It looks like a small piece of foam can fix the desyncing issues of the left Joy-Con controller for the Nintendo Switch, used to better insulate the onboard Bluetooth wireless antennae form RF interference. Nintendo provided the fix when a faulty Joy-Con was returned as part of the warranty. Nintendo has finally acknowledged the issue, sort of, and is starting to officially deal with it.
What the company offered was more of a "Nothing to See Here" rather than a mea culpa.
"There is no design issue with the Joy-Con controllers, and no widespread proactive repair or replacement effort is underway," Nintendo said in a statement to Kotaku. "A manufacturing variation has resulted in wireless interference with a small number of the left Joy-Con. Moving forward this will not be an issue, as the manufacturing variation has been addressed and corrected at the factory level. We have determined a simple fix can be made to any affected Joy-Con to improve connectivity."
This "manufacturing variation" has appeared in numerous press units, including our own, prompting many stories on the issue. If press units had the problem, it is highly likely more than a "small number" of consumer controllers had it as well. Nintendo, however, maintains that there could be additional issues unrelated to the Joy-Con design that may be causing trouble.
"There are other reasons consumers may be experiencing wireless interference. We are asking consumers to contact our customer support team so we can help them determine if a repair is necessary," Nintendo said. If a repair is warranted, the company has said it will repair the Joy-Cons free of charge, with a turn-around time of roughly a week.
Nintendo seems to be downplaying the issue, whether because it is, in truth, a minor thing, or it just doesn't want to put a damper on the huge initial success the Switch has had since its March 3 debut. This is a hardware issue and not firmware, and as with any potential hardware problems, a recall could be in order. That would affect upward of two million Joy-Cons shipped with the consoles, and not even including those sold as extras. That could end up being costly for Nintendo, at least until it can start a new production run with the fix implemented.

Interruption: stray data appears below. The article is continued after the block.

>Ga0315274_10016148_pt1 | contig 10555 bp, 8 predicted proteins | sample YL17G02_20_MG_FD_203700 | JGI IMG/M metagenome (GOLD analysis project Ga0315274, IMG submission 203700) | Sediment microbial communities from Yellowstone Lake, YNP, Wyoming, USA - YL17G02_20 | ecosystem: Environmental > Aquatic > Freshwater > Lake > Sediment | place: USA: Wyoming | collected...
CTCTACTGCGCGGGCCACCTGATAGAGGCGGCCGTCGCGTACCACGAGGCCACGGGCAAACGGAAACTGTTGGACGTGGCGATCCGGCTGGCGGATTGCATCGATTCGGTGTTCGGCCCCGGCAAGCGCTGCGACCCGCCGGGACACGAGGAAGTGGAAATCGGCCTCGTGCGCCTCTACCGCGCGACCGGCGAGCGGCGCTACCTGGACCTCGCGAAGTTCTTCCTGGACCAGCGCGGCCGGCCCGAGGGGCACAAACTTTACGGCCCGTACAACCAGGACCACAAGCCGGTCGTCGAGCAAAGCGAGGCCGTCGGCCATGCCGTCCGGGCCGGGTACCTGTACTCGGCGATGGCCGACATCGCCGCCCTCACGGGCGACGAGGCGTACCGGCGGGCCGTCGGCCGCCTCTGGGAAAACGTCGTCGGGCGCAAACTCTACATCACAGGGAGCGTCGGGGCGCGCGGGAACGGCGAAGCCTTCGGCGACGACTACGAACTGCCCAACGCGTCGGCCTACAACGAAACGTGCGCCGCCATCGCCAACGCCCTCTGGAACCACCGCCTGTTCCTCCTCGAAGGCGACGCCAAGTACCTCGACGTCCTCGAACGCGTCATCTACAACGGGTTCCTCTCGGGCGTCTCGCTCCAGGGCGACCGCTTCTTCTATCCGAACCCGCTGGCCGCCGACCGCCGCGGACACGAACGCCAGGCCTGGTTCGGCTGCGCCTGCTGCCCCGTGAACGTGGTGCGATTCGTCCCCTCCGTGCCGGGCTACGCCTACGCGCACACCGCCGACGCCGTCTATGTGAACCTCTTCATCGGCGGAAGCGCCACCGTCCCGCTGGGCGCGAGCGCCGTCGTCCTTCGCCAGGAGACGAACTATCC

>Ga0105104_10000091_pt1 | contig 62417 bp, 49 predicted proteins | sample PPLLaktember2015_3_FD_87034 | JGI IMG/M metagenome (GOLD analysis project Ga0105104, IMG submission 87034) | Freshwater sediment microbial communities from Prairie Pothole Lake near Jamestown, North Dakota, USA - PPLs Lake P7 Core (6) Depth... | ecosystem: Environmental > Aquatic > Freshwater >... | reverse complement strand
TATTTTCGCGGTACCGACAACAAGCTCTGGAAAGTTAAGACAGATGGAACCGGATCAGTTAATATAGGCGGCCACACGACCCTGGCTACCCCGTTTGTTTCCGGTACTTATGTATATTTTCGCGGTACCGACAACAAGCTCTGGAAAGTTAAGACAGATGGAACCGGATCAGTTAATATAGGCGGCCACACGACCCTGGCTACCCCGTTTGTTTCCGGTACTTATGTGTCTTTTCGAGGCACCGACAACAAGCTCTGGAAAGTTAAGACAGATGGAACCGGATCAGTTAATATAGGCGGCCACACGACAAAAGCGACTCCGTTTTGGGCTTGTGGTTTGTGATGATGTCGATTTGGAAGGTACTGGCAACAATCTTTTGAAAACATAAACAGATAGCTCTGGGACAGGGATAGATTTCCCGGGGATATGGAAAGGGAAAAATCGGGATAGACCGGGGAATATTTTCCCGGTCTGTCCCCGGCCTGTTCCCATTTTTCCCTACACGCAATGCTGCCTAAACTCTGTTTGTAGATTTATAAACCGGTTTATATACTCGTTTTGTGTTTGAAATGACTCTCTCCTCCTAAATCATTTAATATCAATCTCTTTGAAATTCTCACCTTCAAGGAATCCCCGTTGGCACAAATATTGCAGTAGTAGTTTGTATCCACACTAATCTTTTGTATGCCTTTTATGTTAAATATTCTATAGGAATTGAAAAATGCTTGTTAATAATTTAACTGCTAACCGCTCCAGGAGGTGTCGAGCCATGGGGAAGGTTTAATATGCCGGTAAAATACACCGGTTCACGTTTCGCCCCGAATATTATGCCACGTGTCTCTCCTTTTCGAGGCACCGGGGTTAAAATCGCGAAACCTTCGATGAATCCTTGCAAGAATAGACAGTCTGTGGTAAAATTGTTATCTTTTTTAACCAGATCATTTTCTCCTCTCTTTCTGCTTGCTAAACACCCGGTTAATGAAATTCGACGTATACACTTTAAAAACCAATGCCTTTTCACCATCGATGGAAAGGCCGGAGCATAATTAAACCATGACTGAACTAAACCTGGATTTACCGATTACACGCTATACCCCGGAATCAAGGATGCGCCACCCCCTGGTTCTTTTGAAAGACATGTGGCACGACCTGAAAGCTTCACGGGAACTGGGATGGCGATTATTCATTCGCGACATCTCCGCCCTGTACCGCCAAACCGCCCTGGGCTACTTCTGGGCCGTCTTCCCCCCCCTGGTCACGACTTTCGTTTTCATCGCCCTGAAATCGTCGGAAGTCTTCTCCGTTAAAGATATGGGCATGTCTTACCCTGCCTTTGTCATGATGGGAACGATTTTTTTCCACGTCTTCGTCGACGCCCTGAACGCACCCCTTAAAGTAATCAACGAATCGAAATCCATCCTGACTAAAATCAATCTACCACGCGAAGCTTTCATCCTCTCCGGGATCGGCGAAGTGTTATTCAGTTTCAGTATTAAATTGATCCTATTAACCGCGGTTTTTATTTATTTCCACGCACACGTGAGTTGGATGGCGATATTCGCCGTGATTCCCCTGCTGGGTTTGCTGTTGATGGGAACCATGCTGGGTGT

Depending on how quickly it addresses this issue on the manufacturing side, the company could also calculate how long it expects before its initial, faulty stock is sold out. That may necessitate extending the warranty for those impacted, similar to Microsoft's warranty extension after its Red Ring problem was discovered to be fairly widespread.
Of course, if Nintendo wanted to be generous to the point of making the story a positive one, it could give online store credit or a free game from the eShop as a proactive mea culpa. Online plans for the Switch should be revealed soon, and while it will be free at the start, it could offer that promotion a longer period. All are viable options.
Nintendo owes its supporters something, because the company brought this on itself. It had months to test the hardware in home conditions before it was released. We'll likely never know if desyncing ever reared its ugly head in tests. If it didn't, it could be because Nintendo knew to always keep the controllers close to the Switch so the Bluetooth signal was unimpeded, or didn't test it in real-world home conditions where RF interference was more likely.
Even if that is the case, it doesn't matter as a company should test its units as thoroughly as the fans will once they get it in their hands. This is not the fiasco level of tone deafness that was the Xbox 360's Red Ring. This isn't an arrogant mistake, although the official statement is less than satisfying, but it is still a mistake that was preventable. Nintendo has shown just how easily fixable it is, and how it should have been handled from the start.